Given the regularity with which accounting and governance scandals have emerged over the past few years, you would hope that corporate auditors who aren’t keen to go the same way as Arthur Andersen have learned their lesson and would approach any high-risk businesses with a healthy degree of scepticism about anything they might be told by its senior management.
But new research by Jennifer Joe, Professor of Accounting in the Alfred Lerner College of Business and Economics at the University of Delaware suggests that it is remarkably easy to pull the wool over the eyes of auditors. All that managers of high-risk companies have to do to influence the depth and quality of audits is to demonstrate the right sort of confidence to auditors.
Joe said that her study is the first to reveal a previously undiscovered judgement trap for auditors and puts forward a new explanation as to why confident statements - or what we Europeans call ‘corporate flannel’ - can actually be effective.
Joe and her colleagues asked 67 senior auditors from major accounting firms to audit a theoretical company that was either high-risk or low-risk. Each company was also paired with either high-confidence manager statements (“I am absolutely certain…”) or low-confidence manager statements (“I suppose…”).
The research team was surprised to find that when hearing high-confidence manager statements, auditors were more likely to rely on managers’ explanations - but only when working with high-risk companies.
This led to auditors pursuing fewer tests and less reliable types of audits. Paradoxically, this effect of confidence was not found for low-risk companies.
“Auditors know that they shouldn’t be influenced by management confidence,” Joe said. “But the experiment showed that it influences them. More importantly, it influences them in the area that is most risky.”
And it is that last factor that seems so puzzling, because it negates the traditional psychological explanations that confidence is influential because people think confidence is associated with competence. This isn’t a possible explanation for her findings, Joe said, since managers’ confidence affected auditors only in the case of high-risk companies. This high-risk ranking is (or certainly ought to be) a clear signal to auditors that the company has a lower level of competence and reliability.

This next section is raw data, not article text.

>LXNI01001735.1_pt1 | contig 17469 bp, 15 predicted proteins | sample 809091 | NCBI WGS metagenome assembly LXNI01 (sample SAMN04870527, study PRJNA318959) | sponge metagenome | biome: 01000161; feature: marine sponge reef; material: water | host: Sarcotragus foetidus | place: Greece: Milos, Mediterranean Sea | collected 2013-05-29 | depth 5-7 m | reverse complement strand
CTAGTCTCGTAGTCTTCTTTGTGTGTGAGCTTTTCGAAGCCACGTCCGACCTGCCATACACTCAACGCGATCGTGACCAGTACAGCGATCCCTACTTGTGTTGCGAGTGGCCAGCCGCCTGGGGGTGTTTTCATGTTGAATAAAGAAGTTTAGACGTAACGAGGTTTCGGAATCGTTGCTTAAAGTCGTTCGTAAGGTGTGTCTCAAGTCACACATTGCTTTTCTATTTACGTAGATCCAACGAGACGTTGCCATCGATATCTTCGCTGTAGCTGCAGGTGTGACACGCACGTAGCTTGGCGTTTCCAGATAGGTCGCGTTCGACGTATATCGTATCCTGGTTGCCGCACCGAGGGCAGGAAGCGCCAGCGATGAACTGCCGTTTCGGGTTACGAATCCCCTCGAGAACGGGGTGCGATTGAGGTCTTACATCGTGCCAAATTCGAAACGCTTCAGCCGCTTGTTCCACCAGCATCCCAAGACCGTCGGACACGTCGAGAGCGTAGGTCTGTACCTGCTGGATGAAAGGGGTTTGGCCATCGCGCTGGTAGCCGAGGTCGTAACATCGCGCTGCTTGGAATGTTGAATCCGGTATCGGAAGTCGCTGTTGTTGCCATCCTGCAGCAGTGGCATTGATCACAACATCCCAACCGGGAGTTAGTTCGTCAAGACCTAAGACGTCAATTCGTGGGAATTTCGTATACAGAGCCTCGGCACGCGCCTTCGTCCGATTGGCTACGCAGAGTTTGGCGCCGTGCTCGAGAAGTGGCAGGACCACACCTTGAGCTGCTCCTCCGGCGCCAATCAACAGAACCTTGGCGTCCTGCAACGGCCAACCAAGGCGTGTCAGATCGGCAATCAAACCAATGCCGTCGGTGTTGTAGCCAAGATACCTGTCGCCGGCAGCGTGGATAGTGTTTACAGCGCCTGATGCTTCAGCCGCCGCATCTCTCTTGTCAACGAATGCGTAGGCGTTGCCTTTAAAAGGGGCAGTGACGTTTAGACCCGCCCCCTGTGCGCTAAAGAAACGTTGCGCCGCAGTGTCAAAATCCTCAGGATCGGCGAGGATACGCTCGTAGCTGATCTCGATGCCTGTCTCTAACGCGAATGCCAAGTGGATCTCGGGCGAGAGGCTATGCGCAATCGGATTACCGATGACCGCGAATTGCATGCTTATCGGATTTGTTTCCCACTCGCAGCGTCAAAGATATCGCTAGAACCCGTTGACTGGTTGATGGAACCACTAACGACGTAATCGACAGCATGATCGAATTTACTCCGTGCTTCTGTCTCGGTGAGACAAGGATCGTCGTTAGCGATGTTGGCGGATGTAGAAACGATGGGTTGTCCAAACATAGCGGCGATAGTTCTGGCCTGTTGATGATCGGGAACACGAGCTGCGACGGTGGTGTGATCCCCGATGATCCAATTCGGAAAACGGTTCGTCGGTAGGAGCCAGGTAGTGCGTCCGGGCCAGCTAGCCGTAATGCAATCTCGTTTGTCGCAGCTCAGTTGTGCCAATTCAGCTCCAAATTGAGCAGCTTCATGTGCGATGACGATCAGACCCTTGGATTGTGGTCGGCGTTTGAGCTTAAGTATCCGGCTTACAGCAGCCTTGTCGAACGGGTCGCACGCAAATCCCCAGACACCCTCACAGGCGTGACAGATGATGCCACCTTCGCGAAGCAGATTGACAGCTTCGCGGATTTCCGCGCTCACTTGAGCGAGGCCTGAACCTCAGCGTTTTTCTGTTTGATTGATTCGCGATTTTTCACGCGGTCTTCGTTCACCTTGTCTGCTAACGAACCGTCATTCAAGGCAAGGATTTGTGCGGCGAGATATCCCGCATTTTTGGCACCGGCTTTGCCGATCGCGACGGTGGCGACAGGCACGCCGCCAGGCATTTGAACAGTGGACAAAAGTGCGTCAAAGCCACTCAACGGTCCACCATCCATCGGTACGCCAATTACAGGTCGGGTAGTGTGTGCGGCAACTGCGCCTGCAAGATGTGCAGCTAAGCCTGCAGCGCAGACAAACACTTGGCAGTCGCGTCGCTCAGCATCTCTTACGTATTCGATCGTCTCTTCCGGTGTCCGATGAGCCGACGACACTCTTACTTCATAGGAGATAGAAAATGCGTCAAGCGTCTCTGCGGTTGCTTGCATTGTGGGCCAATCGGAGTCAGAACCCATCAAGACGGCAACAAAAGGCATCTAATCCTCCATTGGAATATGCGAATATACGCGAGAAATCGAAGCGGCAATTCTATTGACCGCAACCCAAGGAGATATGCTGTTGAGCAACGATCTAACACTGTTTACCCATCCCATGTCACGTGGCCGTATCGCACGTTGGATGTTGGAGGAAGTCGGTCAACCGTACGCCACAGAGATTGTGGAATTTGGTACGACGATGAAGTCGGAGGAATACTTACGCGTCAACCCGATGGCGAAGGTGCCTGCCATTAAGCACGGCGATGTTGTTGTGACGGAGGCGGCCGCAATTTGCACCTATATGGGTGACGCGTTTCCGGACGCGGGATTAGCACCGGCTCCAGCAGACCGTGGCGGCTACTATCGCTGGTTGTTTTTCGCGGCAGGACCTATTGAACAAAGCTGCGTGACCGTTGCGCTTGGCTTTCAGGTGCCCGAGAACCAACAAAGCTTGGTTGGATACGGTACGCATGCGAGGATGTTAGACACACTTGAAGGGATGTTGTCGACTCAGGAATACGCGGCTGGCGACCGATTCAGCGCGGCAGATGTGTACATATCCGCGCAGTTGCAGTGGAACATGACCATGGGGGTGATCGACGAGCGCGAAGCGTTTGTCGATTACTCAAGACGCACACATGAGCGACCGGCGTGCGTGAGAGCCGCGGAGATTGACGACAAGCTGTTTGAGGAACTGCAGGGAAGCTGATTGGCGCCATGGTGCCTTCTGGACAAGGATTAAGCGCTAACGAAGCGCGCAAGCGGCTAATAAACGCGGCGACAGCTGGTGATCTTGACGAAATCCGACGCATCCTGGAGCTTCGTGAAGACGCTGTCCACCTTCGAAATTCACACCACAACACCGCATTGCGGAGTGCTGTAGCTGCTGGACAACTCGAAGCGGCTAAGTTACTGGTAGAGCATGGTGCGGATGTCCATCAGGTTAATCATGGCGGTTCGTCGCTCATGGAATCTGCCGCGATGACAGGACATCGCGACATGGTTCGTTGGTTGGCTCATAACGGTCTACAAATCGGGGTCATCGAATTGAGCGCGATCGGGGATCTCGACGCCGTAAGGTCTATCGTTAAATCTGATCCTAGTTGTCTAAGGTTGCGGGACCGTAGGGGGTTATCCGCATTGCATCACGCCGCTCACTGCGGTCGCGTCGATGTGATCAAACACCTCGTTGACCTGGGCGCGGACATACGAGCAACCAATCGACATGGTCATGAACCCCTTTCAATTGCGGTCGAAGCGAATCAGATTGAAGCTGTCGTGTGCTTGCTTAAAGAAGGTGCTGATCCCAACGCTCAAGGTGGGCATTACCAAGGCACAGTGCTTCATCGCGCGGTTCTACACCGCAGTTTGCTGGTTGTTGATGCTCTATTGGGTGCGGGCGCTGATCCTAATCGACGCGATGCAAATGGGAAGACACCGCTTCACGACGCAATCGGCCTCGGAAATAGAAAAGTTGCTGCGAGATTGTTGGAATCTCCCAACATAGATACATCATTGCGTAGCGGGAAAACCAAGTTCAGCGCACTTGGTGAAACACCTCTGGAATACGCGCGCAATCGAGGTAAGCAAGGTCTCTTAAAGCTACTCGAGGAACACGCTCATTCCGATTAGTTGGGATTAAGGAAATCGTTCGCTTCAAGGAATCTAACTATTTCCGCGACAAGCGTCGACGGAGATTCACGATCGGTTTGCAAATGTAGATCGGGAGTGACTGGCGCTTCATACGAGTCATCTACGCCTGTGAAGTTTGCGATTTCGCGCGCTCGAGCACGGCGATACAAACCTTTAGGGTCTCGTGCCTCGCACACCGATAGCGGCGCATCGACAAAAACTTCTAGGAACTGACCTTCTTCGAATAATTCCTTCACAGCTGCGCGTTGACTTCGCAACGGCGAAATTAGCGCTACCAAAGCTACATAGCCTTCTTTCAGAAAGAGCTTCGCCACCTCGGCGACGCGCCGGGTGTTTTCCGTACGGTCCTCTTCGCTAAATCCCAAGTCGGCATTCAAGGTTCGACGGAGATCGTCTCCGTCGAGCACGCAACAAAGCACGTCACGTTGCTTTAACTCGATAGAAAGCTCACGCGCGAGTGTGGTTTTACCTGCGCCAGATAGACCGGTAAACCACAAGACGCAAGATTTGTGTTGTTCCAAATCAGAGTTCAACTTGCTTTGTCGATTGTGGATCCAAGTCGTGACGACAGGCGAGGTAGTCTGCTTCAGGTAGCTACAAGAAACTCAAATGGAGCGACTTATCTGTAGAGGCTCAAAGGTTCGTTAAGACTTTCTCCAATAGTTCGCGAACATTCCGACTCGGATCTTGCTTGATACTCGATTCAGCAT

Instead, Joe suggested, the findings are better explained ‘ironic process theory’. This postulates that well-intentioned auditors know that they should discount confidence, but working to ignore it subconsciously actually causes them to put more emphasis on it.
It is the same principle that explains why juries appear to be unable to disregard evidence that has been struck from the record.
“Human beings want to be rational and purposeful, but we have our cognitive limitations,” Joe said. “Auditors try to ignore confidence, but working to ignore it actually makes it more accessible in their short-term memory.”
This strong desire to remain impartial in the face of hyper-confidence only increases for auditors when working with high-risk companies, strengthening the effect of the ironic process theory and causing these unexpected results.
“Our next step is to figure out: How can we mitigate this?” Joe said.
Meanwhile, for anyone likely to find themselves in a similar position, the research serves as a reminder to be alert to displays of confidence.
“When they see somebody being hyper-confident they should be alert, think about what they’re saying and slow down their judgement.”